When you’re trying to juggle dozens of work orders, it’s tempting to cut to the chase and go straight to the whiteboard or Excel spreadsheet to draft your shop’s production schedule.
While the DIY approach may be easier to get up and running than your existing ERP’s scheduling functionality, it often results in decreased visibility, reduced efficiency, and complicated processes. That’s because traditional shop floor scheduling — whether it’s done on a whiteboard or in an Excel spreadsheet you’ve customized to your needs — can only account for what’s right in front of you.
Why manufacturers turn to manual production scheduling
Manufacturers default to manual processes for managing shop floor production for several reasons. To start, you have a job to get done so that you can go home, spend time with your family, and sleep well at night. With customers calling day in and out to change order specs and due dates around, scheduling on the shop floor in a system you’re not comfortable with, can’t get the data you need from it in a usable format, or don’t trust that it reflects your shop floor’s reality can be a big leap.
And, if you’ve worked on the shop floor long enough, you’ve probably been caught in a tug-of-war between leadership and IT over a poorly-executed ERP implementation where scheduling was either the “phase II” that you never got to, or it gave you a production plan you simply can’t believe in.
Regardless of your experiences with traditional scheduling, the DIY approach offers a lower barrier of entry, both in time and money. Creating shop floor production schedules in Excel allows the data to be edited and basic operations to be performed quickly, and most ERP software also allows you to export basic work order information as a starting point.
Why better DIY scheduling isn’t what you need
Despite these advantages, creating shop floor production schedules in Excel still creates problems for many manufacturers.
First, while basic scheduling in Excel is quick to get up and going, actually managing your shop floor production schedule in Excel is hard to do and maintain.
Second, Excel production schedules are only as accurate as the moment they’re made; they may be days or weeks out of date by the time you’re looking at them to make a decision.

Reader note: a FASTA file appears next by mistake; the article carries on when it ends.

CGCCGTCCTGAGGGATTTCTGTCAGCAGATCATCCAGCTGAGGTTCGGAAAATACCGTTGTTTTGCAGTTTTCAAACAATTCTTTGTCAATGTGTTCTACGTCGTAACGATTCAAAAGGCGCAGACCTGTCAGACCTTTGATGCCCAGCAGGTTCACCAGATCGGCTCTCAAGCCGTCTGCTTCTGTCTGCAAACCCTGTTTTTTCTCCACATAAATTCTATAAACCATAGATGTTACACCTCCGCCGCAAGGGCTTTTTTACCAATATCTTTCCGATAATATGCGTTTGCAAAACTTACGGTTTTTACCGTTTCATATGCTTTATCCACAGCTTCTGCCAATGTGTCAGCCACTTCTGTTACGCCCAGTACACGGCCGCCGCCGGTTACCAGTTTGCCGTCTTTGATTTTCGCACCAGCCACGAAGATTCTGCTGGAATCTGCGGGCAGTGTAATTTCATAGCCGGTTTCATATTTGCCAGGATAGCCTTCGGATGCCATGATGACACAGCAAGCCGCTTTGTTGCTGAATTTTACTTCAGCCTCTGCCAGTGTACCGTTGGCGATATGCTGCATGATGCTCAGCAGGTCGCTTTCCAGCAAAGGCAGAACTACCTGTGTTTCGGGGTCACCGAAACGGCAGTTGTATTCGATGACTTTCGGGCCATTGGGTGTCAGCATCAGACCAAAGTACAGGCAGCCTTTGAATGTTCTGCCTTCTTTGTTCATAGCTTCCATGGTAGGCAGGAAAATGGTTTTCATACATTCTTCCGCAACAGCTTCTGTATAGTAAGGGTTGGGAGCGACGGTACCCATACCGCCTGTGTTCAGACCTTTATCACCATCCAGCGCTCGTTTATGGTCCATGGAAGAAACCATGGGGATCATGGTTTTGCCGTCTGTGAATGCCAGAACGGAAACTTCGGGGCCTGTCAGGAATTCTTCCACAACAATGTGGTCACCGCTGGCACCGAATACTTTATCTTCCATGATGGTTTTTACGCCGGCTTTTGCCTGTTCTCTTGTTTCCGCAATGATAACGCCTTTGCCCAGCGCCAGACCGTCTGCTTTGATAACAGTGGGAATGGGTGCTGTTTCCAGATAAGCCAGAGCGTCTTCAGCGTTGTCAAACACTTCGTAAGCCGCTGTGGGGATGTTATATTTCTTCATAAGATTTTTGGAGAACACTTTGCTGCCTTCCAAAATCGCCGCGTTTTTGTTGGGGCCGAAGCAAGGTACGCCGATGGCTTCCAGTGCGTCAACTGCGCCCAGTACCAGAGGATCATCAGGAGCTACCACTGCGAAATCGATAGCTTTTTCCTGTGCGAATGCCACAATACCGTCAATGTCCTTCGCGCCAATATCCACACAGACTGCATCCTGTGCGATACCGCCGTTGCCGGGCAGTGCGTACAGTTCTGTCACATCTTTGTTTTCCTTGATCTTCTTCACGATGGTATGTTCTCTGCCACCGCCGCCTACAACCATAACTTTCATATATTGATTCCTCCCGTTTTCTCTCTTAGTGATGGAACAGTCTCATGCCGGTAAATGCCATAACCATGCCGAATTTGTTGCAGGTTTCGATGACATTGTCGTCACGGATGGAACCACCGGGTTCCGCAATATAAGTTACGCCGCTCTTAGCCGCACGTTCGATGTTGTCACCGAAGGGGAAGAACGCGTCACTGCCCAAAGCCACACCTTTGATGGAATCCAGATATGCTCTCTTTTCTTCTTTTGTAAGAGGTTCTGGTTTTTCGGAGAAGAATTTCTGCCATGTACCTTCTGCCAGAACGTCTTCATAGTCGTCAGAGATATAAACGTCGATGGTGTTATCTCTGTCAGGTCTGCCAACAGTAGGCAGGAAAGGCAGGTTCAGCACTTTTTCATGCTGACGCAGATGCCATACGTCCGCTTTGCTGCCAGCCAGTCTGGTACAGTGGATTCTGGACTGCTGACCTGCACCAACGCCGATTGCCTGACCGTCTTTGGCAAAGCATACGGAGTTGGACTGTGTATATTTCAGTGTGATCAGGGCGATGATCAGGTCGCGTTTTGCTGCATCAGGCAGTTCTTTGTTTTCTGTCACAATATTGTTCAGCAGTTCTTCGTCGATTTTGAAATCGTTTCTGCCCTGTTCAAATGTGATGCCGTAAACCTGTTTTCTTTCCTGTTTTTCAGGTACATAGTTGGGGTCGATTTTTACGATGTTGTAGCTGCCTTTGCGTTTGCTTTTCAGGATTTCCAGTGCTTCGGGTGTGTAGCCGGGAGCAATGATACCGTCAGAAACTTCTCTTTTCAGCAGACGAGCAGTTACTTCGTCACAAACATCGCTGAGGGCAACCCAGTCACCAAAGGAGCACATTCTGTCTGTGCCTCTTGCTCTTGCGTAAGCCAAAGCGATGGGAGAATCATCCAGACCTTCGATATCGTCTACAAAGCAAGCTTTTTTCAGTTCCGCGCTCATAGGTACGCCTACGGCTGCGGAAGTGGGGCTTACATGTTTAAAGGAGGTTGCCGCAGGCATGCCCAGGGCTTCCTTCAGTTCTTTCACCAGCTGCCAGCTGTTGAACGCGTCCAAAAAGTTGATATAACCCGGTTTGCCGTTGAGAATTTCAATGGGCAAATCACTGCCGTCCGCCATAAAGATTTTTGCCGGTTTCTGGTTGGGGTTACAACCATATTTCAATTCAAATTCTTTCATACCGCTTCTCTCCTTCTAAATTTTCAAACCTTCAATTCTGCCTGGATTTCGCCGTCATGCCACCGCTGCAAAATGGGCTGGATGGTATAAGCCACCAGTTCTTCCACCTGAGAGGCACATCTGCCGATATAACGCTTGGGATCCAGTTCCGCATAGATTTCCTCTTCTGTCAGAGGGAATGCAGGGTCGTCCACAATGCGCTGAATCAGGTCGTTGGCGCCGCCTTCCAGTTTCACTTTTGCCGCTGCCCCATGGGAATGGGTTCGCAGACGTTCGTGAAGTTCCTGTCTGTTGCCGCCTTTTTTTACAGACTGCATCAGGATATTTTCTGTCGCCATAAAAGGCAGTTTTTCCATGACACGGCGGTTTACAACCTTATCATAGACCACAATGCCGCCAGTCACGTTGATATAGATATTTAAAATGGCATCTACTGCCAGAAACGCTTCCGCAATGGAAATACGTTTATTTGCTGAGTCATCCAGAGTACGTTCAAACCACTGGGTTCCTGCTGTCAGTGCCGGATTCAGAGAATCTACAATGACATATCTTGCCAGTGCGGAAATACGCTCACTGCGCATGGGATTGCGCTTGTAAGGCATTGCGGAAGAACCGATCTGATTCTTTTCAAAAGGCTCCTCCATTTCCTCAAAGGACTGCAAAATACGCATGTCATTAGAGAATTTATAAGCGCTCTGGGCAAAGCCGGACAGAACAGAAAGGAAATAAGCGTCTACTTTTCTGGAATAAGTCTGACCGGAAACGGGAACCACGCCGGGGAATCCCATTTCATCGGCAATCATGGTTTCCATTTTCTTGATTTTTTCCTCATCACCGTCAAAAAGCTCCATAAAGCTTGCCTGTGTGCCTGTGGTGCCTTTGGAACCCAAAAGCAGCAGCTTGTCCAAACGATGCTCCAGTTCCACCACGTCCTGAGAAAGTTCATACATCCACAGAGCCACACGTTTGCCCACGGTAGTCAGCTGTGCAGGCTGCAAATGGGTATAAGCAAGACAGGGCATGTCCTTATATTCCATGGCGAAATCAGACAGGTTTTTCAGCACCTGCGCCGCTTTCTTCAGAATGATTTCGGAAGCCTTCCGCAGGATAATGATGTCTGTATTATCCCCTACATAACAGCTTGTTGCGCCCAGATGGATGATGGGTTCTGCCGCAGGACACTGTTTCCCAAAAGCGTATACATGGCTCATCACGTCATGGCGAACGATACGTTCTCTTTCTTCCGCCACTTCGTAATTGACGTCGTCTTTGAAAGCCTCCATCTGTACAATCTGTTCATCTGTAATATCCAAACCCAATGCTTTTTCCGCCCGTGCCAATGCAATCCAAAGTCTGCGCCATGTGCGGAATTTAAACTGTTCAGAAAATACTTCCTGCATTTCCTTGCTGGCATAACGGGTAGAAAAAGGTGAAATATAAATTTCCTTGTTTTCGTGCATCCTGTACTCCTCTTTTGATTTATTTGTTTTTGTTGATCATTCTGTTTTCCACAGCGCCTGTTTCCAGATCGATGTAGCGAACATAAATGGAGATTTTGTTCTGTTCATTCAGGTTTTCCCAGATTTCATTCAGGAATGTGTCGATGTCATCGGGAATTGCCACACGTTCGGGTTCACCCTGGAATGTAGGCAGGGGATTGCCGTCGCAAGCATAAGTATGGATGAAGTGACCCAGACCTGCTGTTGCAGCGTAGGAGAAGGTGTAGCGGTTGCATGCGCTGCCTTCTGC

Third, manual scheduling also has difficulty accounting for personnel changes, order delays, and other extenuating factors that can crop up at any moment and influence your shop’s ability to complete an order on time.
The wrong way to prioritize jobs on the shop floor
If you’re struggling to understand where jobs are at, how they’re progressing, or what priorities to focus on next, your first instinct may be to search for better production scheduling templates in Excel or some form of DIY magic. Unfortunately, neither of these scenarios will give you the visibility you actually need.
And that’s because the problem isn’t the scheduling software or tool — it’s the method behind it.
Most scheduling systems default to a method that prioritizes jobs based on work order due date. Even though a project due in six weeks may be in more danger of being delivered late due to its complexity, the scheduling system will still mark a job due next week as more urgent than the former.
This has been the default method in manufacturing ERP and scheduling software for the better part of 40 years, which means your DIY approach to scheduling is likely fundamentally flawed to begin with.
The right way to prioritize
While due dates are a vital component of the production scheduling process, they’re a poor priority mechanism to organize shop floor production around, especially considering that the vast majority of manufacturers are high-mix, low-volume (HMLV) production.
With the varying complexity of jobs and unpredictable order changes in play, manufacturers need to shift their mindset to look at the entire shop floor picture, moment-by-moment.
Protected Flow Manufacturing™ (PFM) can provide that level of real-time visibility into what is actually happening at a given moment on your shop floor by helping you identify which jobs are most in danger of being late and need to be prioritized, regardless of due dates.
With its flow-based paradigm, PFM helps you drastically improve on-time delivery and dramatically accelerate the speed of information and materials moving through your shop.
With PFM’s Threat-Level Prioritization, you can:
- Gain instant visibility into your entire WIP status and associated Threat Levels
- Identify at-risk work orders and problematic operations that need urgent attention
- Always know exactly which job to work on next